Southland lifestyle block transformed into fernbird (kotata) santuary
A Southland couple have turned their block into an internationally-recognised wetland of importance, and a safe haven for one of NZ’s rare birds
Words & Photos: Diana Noonan
Additional Photos: Jason Hosking
Who: Jenny & Ian Gamble
What: Bushy Point Fernbirds B & B
Land: 5.5ha (13.6 acres)
Where: Bushy Point, Otatara, 10 minutes south-west of Invercargill
It’s a shy bird, more often seen than heard. This is the common description of New Zealand’s native fernbird, a small, demure, speckled-brown creature with a tail and feet out of proportion with the rest of its body.
However, just one visit to Jenny and Ian Gamble’s block and the myth about the fernbird’s shyness is dispelled. Talk to the owners of this marshy reserve on the edge of the New River estuary, close to Invercargill, and it becomes clear the fernbirds are only difficult to see when they live in areas where predators and habitat destruction have decimated their population. Here, if you’re lucky, they’ll scurry past your feet like brave little mice.
Jenny and Ian live on a mainland ‘island’, an area of bush, wetland and marshes at the end of an estuary, just minutes from the main street of Invercargill. Their property doesn’t have a predator fence or protective moat of water right around it. Instead, Ian and landcare group volunteers conduct a rigorous trapping programme, covering the couple’s wetland and mature forest, and the DOC land that surround it, a barrier of sorts between it and the nearby suburbs.
But for the first 15 years, despite all that manpower, the Gambles noticed something odd about the birdlife on their block. There were virtually no bellbirds. Those that did put in an appearance were almost always males. The Gambles came to realise the females were being predated on their nests.
“We were already trapping for stoats, cats, and possums,” says Ian. “Then one day we went on a field trip to More’s Reserve, about (an hour’s drive west, at Riverton) and saw a lot of bellbirds. Jenny and I said to each other, ‘Our place isn’t like that,’ and that’s when we realised we had to put more effort into rat control.”
Pest control was stepped up with help from the local landcare group and Environment Southland. Today, it’s rare to see any predators on the Gamble’s property. Ian could once spotlight possums from the deck of their home, but now it’s unusual to even hear one at night.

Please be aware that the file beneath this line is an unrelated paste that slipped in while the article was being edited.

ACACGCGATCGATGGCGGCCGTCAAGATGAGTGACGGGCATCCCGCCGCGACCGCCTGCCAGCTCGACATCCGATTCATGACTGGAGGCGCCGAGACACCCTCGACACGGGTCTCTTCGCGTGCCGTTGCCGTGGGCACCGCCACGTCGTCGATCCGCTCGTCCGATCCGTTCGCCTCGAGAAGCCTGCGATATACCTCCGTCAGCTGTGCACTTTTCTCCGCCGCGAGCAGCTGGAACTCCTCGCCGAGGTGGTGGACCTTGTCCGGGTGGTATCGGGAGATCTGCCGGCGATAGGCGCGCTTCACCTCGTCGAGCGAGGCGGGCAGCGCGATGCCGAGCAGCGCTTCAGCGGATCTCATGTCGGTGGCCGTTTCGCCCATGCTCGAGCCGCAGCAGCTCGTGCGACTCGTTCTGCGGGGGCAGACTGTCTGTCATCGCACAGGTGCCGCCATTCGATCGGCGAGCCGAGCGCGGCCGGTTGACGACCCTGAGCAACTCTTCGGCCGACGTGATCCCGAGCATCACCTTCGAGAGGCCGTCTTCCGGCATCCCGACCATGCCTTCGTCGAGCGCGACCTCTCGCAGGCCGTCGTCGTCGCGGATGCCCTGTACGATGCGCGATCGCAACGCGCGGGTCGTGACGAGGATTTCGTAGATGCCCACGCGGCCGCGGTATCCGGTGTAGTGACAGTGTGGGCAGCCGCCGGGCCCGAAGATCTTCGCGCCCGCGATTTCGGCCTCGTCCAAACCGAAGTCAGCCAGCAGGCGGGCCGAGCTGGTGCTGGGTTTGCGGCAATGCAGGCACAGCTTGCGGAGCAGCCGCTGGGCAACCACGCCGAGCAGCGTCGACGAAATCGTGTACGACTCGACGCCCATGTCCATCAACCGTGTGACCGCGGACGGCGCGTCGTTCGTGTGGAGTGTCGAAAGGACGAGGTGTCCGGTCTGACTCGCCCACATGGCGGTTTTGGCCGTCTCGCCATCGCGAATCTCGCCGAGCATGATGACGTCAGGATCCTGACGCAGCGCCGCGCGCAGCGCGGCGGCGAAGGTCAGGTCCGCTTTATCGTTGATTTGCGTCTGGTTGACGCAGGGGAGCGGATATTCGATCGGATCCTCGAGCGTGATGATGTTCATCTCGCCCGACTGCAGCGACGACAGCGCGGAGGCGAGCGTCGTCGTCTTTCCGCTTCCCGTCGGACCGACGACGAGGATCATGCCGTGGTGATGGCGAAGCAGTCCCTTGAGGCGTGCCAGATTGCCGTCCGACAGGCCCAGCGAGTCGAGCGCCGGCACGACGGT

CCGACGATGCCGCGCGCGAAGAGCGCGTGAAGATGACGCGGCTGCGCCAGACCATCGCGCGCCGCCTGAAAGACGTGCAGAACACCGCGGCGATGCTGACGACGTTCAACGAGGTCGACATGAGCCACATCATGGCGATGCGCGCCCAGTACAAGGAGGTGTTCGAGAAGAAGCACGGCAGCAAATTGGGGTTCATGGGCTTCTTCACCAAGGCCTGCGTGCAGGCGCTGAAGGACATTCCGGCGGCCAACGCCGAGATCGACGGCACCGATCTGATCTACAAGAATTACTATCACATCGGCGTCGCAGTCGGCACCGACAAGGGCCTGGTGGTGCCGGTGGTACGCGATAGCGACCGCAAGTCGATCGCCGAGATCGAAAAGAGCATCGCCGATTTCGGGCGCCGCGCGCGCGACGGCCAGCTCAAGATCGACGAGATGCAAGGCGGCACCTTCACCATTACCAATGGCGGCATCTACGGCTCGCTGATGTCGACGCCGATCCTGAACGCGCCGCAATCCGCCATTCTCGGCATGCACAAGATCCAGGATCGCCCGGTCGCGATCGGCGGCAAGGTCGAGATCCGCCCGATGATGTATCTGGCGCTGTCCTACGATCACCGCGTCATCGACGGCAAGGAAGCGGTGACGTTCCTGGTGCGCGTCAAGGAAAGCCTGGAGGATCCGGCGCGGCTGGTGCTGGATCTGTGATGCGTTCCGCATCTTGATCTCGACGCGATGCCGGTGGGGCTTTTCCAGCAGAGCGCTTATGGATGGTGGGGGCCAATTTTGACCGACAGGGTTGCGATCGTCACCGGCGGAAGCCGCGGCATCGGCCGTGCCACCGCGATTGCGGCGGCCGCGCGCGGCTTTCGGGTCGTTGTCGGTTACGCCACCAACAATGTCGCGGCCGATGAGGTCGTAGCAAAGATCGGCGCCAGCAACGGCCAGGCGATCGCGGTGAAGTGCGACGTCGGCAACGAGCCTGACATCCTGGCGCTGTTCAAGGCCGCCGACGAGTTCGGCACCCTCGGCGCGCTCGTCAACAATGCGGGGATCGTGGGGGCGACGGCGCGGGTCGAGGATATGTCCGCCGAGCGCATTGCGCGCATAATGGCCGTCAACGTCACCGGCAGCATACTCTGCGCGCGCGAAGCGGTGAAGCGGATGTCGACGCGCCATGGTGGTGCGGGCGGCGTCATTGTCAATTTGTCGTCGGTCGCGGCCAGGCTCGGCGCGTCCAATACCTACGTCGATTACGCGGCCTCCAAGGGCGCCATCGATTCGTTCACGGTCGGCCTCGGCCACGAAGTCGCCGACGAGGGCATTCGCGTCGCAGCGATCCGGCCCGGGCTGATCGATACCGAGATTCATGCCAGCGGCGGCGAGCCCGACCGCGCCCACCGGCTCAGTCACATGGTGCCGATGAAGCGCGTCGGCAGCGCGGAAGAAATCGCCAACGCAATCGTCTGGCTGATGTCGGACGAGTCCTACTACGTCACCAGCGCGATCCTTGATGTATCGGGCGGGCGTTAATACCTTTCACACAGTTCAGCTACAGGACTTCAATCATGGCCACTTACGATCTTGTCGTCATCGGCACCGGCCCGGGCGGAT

“We don’t like killing animals,” says Jenny. “But it’s a clear choice between pest animals or birds.”
The Gamble’s work is paying off. Clouds of fantails flutter around us as we leave their house and walk along a well-maintained trail through mature podocarp forest. Jenny weeds it by hand, preferring not to spray. Fantails will nest up to six times a year but of the 15 young that fledge, only one will survive in areas not protected through trapping.
The forest gives way to the wetter parts of the reserve, a 600m-long path continuing over a meandering boardwalk. It leads out over the tidal estuary, fringed by divaricating shrubs and stunted manuka trees sporting lime green tufts of dwarf mistletoe, through jointed rushes and rare native grasses. The walkway is kept weed-free through hand clipping and an occasional trim with a weedeater.
Fernbirds are everywhere. You notice their movement in the rush all around you. Their brown-gold feathers are the same colour as the vegetation so while the birds are not easy to spot, they quickly make an appearance, clinging to rushes as they pop their heads out, fluttering over the wetland in short bursts. They even walk across the boardwalk, close to your feet.
Jenny has an obvious attachment to the endearing little birds. She is quick to point out the adults’ comical ‘eyebrows’ and the fluffy down still sprouting from the juveniles.
“Fernbirds are like most endemic birds in this country,” she explains. “They have no fear of predators, and they’re inquisitive. That’s why they’re happy to come so close to us. They use their big feet to help them move over the rush, and their long tails hang down to help them balance.”
Fernbirds are notoriously difficult to study because they spend most of their time moving about. They are mainly insectivorous, and nest 2-3 times a year, laying a total of 3-5 eggs in each clutch. Nesting success is weather and tide-dependent, and a southerly storm or king tide can quickly spell destruction. Jenny and Ian seldom come across nests, something they find reassuring.
“If we can spot a nest, so can a harrier hawk,” says Ian. “And a hawk will take out a nest in no time.”
The jointed wire rush meadow on the estuary edge offers a safe nesting area, providing a natural cat, rat and stoat-proof barrier. This, along with the Gamble’s predator control, amounts to a safe haven for birdlife, but it’s only enough territory for a given number of fernbirds.
“Once they’re forced to venture outside our property they’re cat food,” says Jenny, wincing.
It was the fernbirds which drew ‘birders’ (birdwatchers) to the Gamble’s property. In pre-internet days, the area around Otatara was already in bird guides so the couple had birders from all over
the world knocking on the door from the word go. When Jenny and Ian’s two sons left home 10 years ago, the couple transformed their home into a bed and breakfast for guests.
The tranquillity and the natural aspects of the land that people wanted to see helped Jenny and Ian to make the decision to accommodate only one set of guests at a time. Today, word of mouth and the internet mean birders aren’t the only ones who seek out Bushy Point B&B, but the couple’s philosophy remains the same.